Neither the current Democratic president nor the party’s 2016 presidential front-runner have a record of actually opposing abortion at any stage of pregnancy — but they’re both now on record backing restrictions.
When pressed on the issue Monday, Democratic hopeful Hillary Clinton said she would support “late-pregnancy regulation” as long as the health of the mother were protected. TheBlaze asked the White House if President Barack Obama agrees with Clinton’s view on “late-pregnancy regulations.” The White House referred to a 2010 comment from Obama, who said, “You can have some restrictions, for example, on late-term abortions, and appropriately so.”
Clinton has regularly opposed a ban on partial-birth abortion, and Obama, as an Illinois state lawmaker, moved to block legislation designed to protect babies who survived botched abortions.
The Senate Judiciary Committee is set to hold a hearings Tuesday titled, “Late Term Abortion: Protecting Babies Born Alive and Capable of Feeling Pain.”
During the 2016 presidential campaign, Clinton, a former secretary of state, has staunchly spoken in favor of abortion rights and defended Planned Parenthood. While serving in the Senate, Clinton even voted against the 2003 partial-birth abortion ban.
Still, during a presidential forum on Fox News on Monday, Clinton was asked about whether there should be limits on abortion at any stage.
“It’s not much of a right if it is totally limited and constrained,” Clinton first said.
But when moderator Bret Baier pressed her, “Just to be clear, there’s no — without any exceptions?” Clinton waivered.
“No — I have been on record in favor of a late-pregnancy regulation that would have exceptions for the life and health of the mother,” Clinton said.
March for Life President Jeanne Mancini said neither Obama nor Clinton have a record of supporting any restrictions on late-term abortions — beyond rhetoric.
“To the contrary, they both said they support late-term restrictions but every time a commonsense restriction is proposed, they have opposed it,” Mancini told TheBlaze. “When Gov. Scott Walker of Wisconsin signed a late-term abortion ban, Hillary Clinton issued a tweet blasting it.”
After TheBlaze asked the White House if Obama agreed with Clinton about “late-pregnancy regulation,” the White House sent TheBlaze a comment Obama made at a question-and-answer forum on Sept. 28, 2010, in Albuquerque.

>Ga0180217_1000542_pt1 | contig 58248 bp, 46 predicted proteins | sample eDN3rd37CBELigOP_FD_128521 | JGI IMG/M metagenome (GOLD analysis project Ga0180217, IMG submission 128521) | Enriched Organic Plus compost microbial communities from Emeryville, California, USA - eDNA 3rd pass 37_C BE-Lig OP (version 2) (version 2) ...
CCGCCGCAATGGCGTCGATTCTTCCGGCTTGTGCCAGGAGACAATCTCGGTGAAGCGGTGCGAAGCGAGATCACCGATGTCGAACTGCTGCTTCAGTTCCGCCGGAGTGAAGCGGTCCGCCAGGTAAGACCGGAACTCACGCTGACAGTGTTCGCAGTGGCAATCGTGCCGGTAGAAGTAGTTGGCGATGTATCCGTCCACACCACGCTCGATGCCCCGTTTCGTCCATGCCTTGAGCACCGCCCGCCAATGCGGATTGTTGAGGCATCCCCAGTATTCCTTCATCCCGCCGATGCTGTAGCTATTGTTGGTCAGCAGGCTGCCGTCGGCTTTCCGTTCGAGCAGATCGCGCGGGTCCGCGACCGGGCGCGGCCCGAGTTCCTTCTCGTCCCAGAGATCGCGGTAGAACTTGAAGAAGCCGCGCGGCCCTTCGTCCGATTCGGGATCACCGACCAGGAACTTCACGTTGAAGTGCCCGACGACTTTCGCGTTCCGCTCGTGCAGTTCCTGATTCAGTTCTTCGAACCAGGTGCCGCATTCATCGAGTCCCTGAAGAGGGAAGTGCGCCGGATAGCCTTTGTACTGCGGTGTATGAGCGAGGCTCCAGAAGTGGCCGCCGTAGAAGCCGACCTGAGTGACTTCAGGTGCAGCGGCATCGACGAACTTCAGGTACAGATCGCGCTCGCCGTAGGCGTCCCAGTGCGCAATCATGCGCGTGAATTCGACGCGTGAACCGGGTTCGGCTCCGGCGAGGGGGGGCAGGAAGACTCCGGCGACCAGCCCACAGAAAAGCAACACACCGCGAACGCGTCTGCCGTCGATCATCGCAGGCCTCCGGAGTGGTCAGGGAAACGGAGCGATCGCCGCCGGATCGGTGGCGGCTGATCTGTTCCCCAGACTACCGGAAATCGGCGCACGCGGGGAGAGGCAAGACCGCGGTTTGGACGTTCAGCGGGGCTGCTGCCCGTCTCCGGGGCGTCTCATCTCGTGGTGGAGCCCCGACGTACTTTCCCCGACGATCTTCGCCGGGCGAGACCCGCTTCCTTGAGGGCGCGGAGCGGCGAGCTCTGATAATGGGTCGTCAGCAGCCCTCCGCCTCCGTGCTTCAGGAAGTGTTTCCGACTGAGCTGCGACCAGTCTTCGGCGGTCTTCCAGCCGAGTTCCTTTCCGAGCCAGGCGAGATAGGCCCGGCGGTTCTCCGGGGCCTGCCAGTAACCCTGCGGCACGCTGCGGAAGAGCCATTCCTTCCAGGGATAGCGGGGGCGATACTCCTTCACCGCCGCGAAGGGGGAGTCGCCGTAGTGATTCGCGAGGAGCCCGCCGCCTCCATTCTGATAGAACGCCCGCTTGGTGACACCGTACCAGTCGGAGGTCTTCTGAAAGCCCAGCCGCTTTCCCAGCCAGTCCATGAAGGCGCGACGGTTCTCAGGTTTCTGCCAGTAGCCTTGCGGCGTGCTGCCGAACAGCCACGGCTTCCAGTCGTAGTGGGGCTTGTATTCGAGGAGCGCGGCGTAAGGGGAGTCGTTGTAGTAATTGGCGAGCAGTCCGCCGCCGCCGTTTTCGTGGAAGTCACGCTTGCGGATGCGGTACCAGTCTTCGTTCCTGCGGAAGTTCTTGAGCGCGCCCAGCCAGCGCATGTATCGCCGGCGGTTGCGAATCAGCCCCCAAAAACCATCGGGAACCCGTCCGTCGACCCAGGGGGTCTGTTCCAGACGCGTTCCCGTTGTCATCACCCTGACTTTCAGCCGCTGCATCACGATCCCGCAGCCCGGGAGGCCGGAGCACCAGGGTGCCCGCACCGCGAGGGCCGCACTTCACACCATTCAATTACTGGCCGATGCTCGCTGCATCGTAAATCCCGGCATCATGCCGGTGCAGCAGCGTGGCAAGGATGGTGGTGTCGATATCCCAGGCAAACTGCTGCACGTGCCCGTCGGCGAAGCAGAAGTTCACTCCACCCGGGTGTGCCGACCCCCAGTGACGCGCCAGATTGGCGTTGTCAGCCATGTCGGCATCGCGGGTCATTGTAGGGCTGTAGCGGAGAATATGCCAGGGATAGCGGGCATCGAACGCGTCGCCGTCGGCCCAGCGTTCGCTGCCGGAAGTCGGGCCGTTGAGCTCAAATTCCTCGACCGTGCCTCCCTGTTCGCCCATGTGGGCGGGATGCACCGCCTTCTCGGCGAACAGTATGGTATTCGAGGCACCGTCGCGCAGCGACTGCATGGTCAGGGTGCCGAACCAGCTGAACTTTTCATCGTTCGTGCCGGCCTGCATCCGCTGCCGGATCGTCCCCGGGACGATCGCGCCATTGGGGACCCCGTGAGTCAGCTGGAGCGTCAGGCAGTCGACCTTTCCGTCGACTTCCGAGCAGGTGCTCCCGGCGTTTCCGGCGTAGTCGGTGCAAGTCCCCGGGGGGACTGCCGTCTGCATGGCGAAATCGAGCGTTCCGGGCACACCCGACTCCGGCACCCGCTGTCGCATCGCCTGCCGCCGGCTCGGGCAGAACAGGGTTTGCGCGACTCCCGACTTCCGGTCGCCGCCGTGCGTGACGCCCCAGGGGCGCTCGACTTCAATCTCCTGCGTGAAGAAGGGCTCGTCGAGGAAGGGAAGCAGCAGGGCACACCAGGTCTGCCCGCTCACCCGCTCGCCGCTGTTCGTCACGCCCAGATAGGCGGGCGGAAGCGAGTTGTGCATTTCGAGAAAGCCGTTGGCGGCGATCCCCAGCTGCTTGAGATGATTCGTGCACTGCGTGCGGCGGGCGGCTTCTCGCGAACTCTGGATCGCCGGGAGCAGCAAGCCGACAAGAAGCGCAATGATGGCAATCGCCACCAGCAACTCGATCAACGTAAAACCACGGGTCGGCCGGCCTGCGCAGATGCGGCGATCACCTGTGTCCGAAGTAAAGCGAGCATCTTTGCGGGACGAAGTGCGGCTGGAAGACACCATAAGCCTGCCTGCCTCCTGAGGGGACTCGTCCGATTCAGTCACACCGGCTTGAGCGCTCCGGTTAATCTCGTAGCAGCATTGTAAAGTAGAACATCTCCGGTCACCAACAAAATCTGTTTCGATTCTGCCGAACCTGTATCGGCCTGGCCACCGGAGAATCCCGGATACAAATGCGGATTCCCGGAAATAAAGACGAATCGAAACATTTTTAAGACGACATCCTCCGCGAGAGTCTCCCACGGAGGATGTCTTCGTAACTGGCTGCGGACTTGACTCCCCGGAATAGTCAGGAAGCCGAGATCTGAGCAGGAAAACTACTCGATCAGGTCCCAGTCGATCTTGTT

An audience member asked, “There’s really no laws about the abortion law and when a woman can and can’t have an abortion, whether it’s two months or eight months, and what is your view on that?”
In the comment the White House referred to as the policy on the matter, Obama said:
Now, with respect to the abortion issue, I actually think, I mean, there are laws both federal, state and constitutional that are in place. And I think that this is an area where I think Bill Clinton had the right formulation a couple of decades ago, which is abortion should be safe, legal and rare. I think that it’s something that all of us should recognize is a difficult, sometimes, oftentimes tragic situation that families are wrestling with. I think the families and the women involved are the ones who should make the decision, not the government. But I do think actually that there are a whole host of laws on the books that after a certain period, the interests shift such that you can have some restrictions, for example, on late-term abortions, and appropriately so. So there is in fact a set of rules in place. Now, people still argue about it and still deeply disagree about it. And that’s part of our — that’s part of our democratic way.
Though he said “appropriately so” when referring to late-term abortion restrictions, last year, the White House threatened to veto a 20-week ban on abortions, a stage at which many doctors have said unborn babies can feel pain and could survive outside the womb.
“That was a historic vote and to threaten to veto that was atrocious,” Mancini told TheBlaze.
As an Illinois state senator, Obama blocked a vote on the “Born Alive Infants Protection Act,” regarding babies who survived botched abortions. The Illinois legislation said “homo sapiens” outside the womb with a “beating heart, pulsation of the umbilical cord or definite movement of voluntary muscles” should be treated as a “person.” Obama voted against the bill in the statehouse. After Democrats became the majority party in 2002 in the state Senate, and Obama the chairman of the Health and Human Services Committee, he blocked it from coming to a vote again.